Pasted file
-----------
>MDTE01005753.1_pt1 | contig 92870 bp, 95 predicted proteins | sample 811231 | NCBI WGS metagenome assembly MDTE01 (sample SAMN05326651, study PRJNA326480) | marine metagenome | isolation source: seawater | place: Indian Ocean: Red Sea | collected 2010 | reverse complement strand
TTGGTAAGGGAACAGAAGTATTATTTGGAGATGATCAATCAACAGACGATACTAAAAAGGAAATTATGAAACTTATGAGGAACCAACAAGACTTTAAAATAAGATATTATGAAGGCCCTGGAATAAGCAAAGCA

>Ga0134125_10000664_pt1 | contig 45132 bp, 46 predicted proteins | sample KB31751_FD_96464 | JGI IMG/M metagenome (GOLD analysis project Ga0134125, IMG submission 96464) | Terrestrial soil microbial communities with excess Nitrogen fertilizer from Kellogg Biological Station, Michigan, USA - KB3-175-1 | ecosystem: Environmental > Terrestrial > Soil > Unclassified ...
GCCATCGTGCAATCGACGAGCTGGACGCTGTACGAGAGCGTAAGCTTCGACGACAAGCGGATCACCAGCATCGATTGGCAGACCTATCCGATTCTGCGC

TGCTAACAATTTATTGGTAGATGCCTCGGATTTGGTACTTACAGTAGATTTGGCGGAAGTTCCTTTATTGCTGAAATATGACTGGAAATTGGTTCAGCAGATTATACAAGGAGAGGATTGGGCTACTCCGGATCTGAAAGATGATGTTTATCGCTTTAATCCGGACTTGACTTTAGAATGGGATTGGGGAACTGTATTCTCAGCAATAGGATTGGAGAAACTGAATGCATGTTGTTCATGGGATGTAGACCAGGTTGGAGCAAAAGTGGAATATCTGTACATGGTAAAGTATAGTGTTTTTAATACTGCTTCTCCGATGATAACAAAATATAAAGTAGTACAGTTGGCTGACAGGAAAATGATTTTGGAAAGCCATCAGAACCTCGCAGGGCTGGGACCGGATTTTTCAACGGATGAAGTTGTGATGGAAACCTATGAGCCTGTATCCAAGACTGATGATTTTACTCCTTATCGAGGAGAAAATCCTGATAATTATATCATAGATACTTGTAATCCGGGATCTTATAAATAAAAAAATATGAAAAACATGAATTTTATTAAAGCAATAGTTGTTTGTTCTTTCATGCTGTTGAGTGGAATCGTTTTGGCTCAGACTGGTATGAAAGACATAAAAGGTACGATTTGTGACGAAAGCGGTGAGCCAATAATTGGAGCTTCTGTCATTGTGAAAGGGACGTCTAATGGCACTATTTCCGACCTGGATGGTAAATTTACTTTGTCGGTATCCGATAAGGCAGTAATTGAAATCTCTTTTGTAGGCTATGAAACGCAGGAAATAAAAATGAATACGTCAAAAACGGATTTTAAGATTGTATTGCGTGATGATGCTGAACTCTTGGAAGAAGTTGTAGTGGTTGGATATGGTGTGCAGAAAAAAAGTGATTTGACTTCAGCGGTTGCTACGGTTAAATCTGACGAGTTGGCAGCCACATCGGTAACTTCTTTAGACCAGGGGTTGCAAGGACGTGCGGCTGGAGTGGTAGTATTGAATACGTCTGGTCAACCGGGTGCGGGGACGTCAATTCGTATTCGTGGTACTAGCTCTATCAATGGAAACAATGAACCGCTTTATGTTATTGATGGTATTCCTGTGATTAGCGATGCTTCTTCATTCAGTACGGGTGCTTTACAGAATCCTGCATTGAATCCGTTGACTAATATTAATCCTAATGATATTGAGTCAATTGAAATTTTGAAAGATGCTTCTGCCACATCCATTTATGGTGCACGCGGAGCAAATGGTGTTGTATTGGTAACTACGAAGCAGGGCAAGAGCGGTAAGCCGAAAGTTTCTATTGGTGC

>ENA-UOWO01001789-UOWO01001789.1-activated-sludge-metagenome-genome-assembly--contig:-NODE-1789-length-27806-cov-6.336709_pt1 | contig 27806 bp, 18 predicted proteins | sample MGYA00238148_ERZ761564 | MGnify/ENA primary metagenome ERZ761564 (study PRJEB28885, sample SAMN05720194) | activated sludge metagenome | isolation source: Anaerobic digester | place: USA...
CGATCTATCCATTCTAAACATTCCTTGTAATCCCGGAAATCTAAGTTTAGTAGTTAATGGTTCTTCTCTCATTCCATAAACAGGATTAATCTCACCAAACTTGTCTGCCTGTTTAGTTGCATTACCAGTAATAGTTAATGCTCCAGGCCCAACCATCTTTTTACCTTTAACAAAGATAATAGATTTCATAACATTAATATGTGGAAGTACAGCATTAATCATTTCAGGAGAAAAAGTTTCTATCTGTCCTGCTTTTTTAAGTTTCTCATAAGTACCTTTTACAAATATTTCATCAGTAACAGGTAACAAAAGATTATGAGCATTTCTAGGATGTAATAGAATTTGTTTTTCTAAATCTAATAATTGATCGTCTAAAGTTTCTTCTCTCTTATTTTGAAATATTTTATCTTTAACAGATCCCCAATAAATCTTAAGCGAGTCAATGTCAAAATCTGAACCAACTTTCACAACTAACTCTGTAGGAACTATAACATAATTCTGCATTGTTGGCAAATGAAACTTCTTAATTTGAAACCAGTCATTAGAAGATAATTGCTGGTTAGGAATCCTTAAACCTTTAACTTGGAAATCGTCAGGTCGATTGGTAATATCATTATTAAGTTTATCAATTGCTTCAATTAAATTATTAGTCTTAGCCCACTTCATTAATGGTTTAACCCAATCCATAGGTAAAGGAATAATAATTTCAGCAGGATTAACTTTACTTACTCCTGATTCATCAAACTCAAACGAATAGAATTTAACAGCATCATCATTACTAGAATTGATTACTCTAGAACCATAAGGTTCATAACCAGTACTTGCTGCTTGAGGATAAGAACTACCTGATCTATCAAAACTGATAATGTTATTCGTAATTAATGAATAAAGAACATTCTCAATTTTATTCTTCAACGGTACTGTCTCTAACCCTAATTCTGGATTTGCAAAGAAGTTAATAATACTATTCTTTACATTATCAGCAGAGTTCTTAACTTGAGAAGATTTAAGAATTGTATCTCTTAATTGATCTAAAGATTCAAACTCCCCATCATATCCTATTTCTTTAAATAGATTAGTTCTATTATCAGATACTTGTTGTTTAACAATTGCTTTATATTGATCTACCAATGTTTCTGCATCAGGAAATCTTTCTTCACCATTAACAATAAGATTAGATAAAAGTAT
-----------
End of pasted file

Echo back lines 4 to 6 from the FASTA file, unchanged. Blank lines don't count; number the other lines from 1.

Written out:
GCCATCGTGCAATCGACGAGCTGGACGCTGTACGAGAGCGTAAGCTTCGACGACAAGCGGATCACCAGCATCGATTGGCAGACCTATCCGATTCTGCGC

TGCTAACAATTTATTGGTAGATGCCTCGGATTTGGTACTTACAGTAGATTTGGCGGAAGTTCCTTTATTGCTGAAATATGACTGGAAATTGGTTCAGCAGATTATACAAGGAGAGGATTGGGCTACTCCGGATCTGAAAGATGATGTTTATCGCTTTAATCCGGACTTGACTTTAGAATGGGATTGGGGAACTGTATTCTCAGCAATAGGATTGGAGAAACTGAATGCATGTTGTTCATGGGATGTAGACCAGGTTGGAGCAAAAGTGGAATATCTGTACATGGTAAAGTATAGTGTTTTTAATACTGCTTCTCCGATGATAACAAAATATAAAGTAGTACAGTTGGCTGACAGGAAAATGATTTTGGAAAGCCATCAGAACCTCGCAGGGCTGGGACCGGATTTTTCAACGGATGAAGTTGTGATGGAAACCTATGAGCCTGTATCCAAGACTGATGATTTTACTCCTTATCGAGGAGAAAATCCTGATAATTATATCATAGATACTTGTAATCCGGGATCTTATAAATAAAAAAATATGAAAAACATGAATTTTATTAAAGCAATAGTTGTTTGTTCTTTCATGCTGTTGAGTGGAATCGTTTTGGCTCAGACTGGTATGAAAGACATAAAAGGTACGATTTGTGACGAAAGCGGTGAGCCAATAATTGGAGCTTCTGTCATTGTGAAAGGGACGTCTAATGGCACTATTTCCGACCTGGATGGTAAATTTACTTTGTCGGTATCCGATAAGGCAGTAATTGAAATCTCTTTTGTAGGCTATGAAACGCAGGAAATAAAAATGAATACGTCAAAAACGGATTTTAAGATTGTATTGCGTGATGATGCTGAACTCTTGGAAGAAGTTGTAGTGGTTGGATATGGTGTGCAGAAAAAAAGTGATTTGACTTCAGCGGTTGCTACGGTTAAATCTGACGAGTTGGCAGCCACATCGGTAACTTCTTTAGACCAGGGGTTGCAAGGACGTGCGGCTGGAGTGGTAGTATTGAATACGTCTGGTCAACCGGGTGCGGGGACGTCAATTCGTATTCGTGGTACTAGCTCTATCAATGGAAACAATGAACCGCTTTATGTTATTGATGGTATTCCTGTGATTAGCGATGCTTCTTCATTCAGTACGGGTGCTTTACAGAATCCTGCATTGAATCCGTTGACTAATATTAATCCTAATGATATTGAGTCAATTGAAATTTTGAAAGATGCTTCTGCCACATCCATTTATGGTGCACGCGGAGCAAATGGTGTTGTATTGGTAACTACGAAGCAGGGCAAGAGCGGTAAGCCGAAAGTTTCTATTGGTGC

>ENA-UOWO01001789-UOWO01001789.1-activated-sludge-metagenome-genome-assembly--contig:-NODE-1789-length-27806-cov-6.336709_pt1 | contig 27806 bp, 18 predicted proteins | sample MGYA00238148_ERZ761564 | MGnify/ENA primary metagenome ERZ761564 (study PRJEB28885, sample SAMN05720194) | activated sludge metagenome | isolation source: Anaerobic digester | place: USA...